Impact of Antiretroviral Drugs in Pregnant Women and Their Children in Africa: HIV Resistance and Treatment Outcomes.
ABSTRACT The global community has committed itself to eliminating new pediatric HIV infections by 2015 and improving maternal, newborn, and child health and survival in the context of HIV. Such objectives require regimens to prevent mother-to-child transmission (pMTCT) which, while being highly efficacious, protect the efficacy of future first-line antiretroviral therapy (ART). Major obstacles to eliminating vertical transmissions globally include low rates of adherence to ART and non-completion of the 'pMTCT cascade' due to programmatic and structural challenges faced by healthcare systems in low-income countries. Providing all pregnant women with lifelong ART regardless of CD4 count/disease stage (Option B+) could be the most effective option to prevent both HIV transmission and resistance, assuming adherence is successfully maintained. This strategy is more likely to achieve sustained undetectable HIV viremia, does not involve ART interruptions, is simpler to implement, and is cost-effective. Where Option B+ is not available, options A (short course zidovudine with single-dose nevirapine and an ARV "tail") and B (combination ART during pregnancy and breastfeeding, with ART cessation after weaning in women not qualifying for ART for their own health) are also efficacious, highly cost-effective and associated with infrequent resistance selection if taken properly.
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ABSTRACT: 2-Chloro-3-amino-4-picoline (CAPIC) is a strategic building block for the preparation of nevirapine, a widely-prescribed non-nucleosidic reverse transcriptase inhibitor for the treatment of HIV-infected patients. A continuous synthesis to the bromo derivative of a CAPIC intermediate, 2-bromo-4-methylnicotinonitrile, that terminates in a dead-end crystallization is described. The route uses inexpensive, acyclic commodity-based raw materials and has the potential to enable lower cost production of nevirapine as well as other value added structures that contain complex pyridines. The route terminates in a batch crystallization yielding high purity CAPIC. This outcome is expected to facilitate regulatory implementation of the overall process.Beilstein Journal of Organic Chemistry 01/2013; 9:2570-8. DOI:10.3762/bjoc.9.292 · 2.80 Impact Factor
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ABSTRACT: The World Health Organization (WHO) recommends periodic surveillance of transmitted drug resistance (TDR) in communities where antiretroviral therapy (ART) has been scaled-up for greater than 3 years. We conducted a survey of TDR mutations among newly detected HIV infected antiretroviral (ARV)-naïve pregnant women. From May 2010 to March 2012, 38 ARV-naive pregnant women were recruited in three hospitals in Jos, Plateau state, north central Nigeria. Eligible subjects were recruited using a modified version of the binomial sequential sampling technique recommended by WHO. HIV-1 genotyping was performed and HIV-1 drug resistance mutations characterized according to WHO 2009 surveillance drug resistance mutation (SDRM) list. HIV subtypes were determined by phylogenetic analysis. The women's median age was 25.5 years; the median CD4+ cell counts was 317 cells/µl and median viral load of 16, 261copies/ml. Of the 38 samples tested, 34 (89%) were successfully genotyped. The SDRM rate was <5% for all ART drug classes, with 1/34 (2.9%) for NRTIs/NNRTIs and none for protease inhibitors 0/31 (0%). The specific SDRM detected were M41L for NRTI and G190A for NNRTI. HIV-1 subtypes detected were CRF02_AG (38.2%), G' (41.2%), G (14.7%), CRF06-CPX (2.9%) and a unique AG recombinant form (2.9%). The single ARV-native pregnant woman with SDRMS was infected with HIV-1 subtype G'. Access to ART has been available in the Jos area for over 8 years. The prevalence of TDR lower than 5%, suggests proper ART administration although continued surveillance is warranted.AIDS research and human retroviruses 10/2013; DOI:10.1089/AID.2013.0074 · 2.46 Impact Factor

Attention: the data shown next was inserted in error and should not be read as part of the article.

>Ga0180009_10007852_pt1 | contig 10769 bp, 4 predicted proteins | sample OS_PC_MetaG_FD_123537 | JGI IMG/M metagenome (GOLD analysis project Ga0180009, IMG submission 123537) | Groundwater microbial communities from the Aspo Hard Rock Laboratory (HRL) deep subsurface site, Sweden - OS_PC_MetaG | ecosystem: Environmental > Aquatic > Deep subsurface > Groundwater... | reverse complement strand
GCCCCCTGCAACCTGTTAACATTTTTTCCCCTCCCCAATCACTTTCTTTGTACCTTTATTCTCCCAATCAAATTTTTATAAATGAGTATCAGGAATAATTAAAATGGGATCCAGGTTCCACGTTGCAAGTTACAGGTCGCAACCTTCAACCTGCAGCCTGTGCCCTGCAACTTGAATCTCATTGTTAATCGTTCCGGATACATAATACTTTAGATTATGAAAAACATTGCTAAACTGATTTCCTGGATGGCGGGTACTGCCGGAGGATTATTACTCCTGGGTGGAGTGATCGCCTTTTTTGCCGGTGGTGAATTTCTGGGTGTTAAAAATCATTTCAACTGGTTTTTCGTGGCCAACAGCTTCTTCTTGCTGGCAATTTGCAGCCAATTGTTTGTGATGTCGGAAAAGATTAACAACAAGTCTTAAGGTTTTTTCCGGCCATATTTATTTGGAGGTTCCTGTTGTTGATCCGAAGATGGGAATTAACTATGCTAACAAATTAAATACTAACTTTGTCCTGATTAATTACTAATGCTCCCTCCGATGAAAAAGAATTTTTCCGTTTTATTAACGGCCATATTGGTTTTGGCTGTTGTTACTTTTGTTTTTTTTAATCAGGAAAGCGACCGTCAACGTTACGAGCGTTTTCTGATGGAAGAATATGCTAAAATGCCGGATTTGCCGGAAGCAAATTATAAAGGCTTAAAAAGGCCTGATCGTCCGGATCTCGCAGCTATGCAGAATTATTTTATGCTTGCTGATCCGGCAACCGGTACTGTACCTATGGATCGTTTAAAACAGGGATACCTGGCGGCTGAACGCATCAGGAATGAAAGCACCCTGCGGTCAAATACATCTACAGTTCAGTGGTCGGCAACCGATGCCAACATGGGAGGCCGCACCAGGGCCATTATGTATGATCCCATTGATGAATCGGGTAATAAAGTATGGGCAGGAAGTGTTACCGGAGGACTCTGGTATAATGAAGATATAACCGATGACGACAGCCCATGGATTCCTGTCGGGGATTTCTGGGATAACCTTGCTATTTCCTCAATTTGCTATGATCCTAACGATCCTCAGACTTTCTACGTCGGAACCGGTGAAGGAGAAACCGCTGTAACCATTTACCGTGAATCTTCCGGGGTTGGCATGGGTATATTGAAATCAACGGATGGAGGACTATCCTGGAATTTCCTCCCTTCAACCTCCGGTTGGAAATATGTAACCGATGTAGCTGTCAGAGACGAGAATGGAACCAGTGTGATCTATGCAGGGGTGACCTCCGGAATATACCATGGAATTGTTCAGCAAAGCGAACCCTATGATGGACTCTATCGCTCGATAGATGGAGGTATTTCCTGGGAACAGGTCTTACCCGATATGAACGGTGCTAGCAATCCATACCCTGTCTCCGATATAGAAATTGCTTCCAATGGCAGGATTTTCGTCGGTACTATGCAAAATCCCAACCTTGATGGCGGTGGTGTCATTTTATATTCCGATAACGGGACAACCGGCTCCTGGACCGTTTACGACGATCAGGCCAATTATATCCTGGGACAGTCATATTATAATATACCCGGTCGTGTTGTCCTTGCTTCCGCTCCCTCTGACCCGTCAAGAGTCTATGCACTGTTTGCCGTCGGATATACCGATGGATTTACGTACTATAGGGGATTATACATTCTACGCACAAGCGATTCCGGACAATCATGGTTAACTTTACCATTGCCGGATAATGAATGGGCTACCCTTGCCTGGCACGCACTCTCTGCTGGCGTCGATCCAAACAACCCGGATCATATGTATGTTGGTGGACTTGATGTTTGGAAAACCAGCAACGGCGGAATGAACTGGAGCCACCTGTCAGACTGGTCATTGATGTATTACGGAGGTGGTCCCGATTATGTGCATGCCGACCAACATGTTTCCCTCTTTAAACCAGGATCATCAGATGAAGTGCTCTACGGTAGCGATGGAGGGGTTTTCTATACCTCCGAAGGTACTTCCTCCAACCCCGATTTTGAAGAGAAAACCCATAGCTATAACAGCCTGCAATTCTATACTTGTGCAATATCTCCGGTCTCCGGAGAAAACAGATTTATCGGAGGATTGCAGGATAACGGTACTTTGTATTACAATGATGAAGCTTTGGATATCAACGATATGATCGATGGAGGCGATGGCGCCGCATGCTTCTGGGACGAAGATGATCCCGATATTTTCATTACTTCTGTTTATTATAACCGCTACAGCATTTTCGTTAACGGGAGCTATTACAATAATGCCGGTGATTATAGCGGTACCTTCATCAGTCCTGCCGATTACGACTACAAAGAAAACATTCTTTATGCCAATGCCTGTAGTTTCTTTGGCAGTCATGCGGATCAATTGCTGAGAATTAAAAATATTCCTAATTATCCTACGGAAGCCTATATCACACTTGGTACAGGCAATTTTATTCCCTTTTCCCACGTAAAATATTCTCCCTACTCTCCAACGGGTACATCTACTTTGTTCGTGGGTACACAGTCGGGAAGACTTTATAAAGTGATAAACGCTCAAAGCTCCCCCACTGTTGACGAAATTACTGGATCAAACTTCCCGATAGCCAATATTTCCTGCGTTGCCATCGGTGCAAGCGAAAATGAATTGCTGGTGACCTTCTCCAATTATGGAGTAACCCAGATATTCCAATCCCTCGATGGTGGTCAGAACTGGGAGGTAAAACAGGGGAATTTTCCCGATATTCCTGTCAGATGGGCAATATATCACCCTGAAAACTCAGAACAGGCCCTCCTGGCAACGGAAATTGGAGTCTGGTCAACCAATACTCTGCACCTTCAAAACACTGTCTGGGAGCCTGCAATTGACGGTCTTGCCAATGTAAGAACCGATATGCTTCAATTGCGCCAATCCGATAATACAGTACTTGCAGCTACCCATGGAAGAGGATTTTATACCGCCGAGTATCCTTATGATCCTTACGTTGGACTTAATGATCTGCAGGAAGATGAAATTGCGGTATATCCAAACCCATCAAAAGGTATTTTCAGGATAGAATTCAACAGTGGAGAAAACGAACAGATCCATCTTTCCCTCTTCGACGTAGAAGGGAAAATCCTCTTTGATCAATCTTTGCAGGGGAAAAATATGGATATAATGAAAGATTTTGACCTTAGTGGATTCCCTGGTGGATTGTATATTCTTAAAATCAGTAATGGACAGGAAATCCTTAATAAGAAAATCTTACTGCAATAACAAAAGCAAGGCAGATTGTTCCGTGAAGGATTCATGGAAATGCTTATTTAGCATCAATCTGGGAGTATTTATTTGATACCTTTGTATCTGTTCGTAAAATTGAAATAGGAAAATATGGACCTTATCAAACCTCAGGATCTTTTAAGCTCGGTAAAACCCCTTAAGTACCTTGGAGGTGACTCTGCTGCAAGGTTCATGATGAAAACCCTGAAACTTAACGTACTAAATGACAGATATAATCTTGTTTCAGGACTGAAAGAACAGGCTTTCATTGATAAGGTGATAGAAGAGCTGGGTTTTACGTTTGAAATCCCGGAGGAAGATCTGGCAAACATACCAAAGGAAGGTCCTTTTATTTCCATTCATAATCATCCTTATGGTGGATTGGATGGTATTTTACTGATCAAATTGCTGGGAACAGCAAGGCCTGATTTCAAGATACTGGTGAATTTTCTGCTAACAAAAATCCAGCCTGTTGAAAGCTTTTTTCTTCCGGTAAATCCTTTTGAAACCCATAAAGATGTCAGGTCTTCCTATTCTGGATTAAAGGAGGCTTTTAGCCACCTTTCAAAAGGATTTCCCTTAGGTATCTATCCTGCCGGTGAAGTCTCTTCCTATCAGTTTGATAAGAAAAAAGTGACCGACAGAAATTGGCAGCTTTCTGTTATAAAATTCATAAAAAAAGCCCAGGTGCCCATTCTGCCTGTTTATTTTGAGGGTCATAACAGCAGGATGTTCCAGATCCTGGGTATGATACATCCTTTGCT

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ABSTRACT: In the era of more efficacious prevention of mother-to-child transmission (PMTCT) regimens, documenting the profile of drug resistance in HIV-infected infants and young children is critical to our efforts to improve care and treatment for children. HIV drug resistance mutations in plasma virus were ascertained using population sequencing among 230 newly diagnosed HIV-infected children under 2 years of age recruited in Johannesburg, South Africa, during 2011. By this time, more effective PMTCT regimens, including combination antiretroviral therapy for pregnant women, were being implemented. Two-thirds (67.4%) of HIV-infected children had been exposed to some form of maternal (89%) and/or infant (97%) PMTCT. Among PMTCT-exposed, 56.8% had nonnucleoside reverse transcriptase inhibitor (NNRTI), 14.8% nucleoside reverse transcriptase inhibitor (NRTI), and 1.3% protease inhibitor mutations. NNRTI mutations were strongly related to younger age. The remaining third (32.6%) had no reported or recorded PMTCT exposures, but resistance to NNRTI was detected in 24.0%, NRTI in 10.7%, and protease inhibitor in 1.3%. The new PMTCT strategies dramatically reduce the number of children who acquire infection, but among those who do become infected, NNRTI resistance prevalence is high. In this South African setting with high PMTCT coverage, almost a quarter of children with no reported or recorded PMTCT also have drug resistance mutations. PMTCT history is an inadequate means of ruling out pretreatment drug resistance. Our results support the use of protease inhibitor-based first-line regimens in HIV-infected infants and young children regardless of PMTCT history.AIDS (London, England) 04/2014; 28(11). DOI:10.1097/QAD.0000000000000261 · 6.56 Impact Factor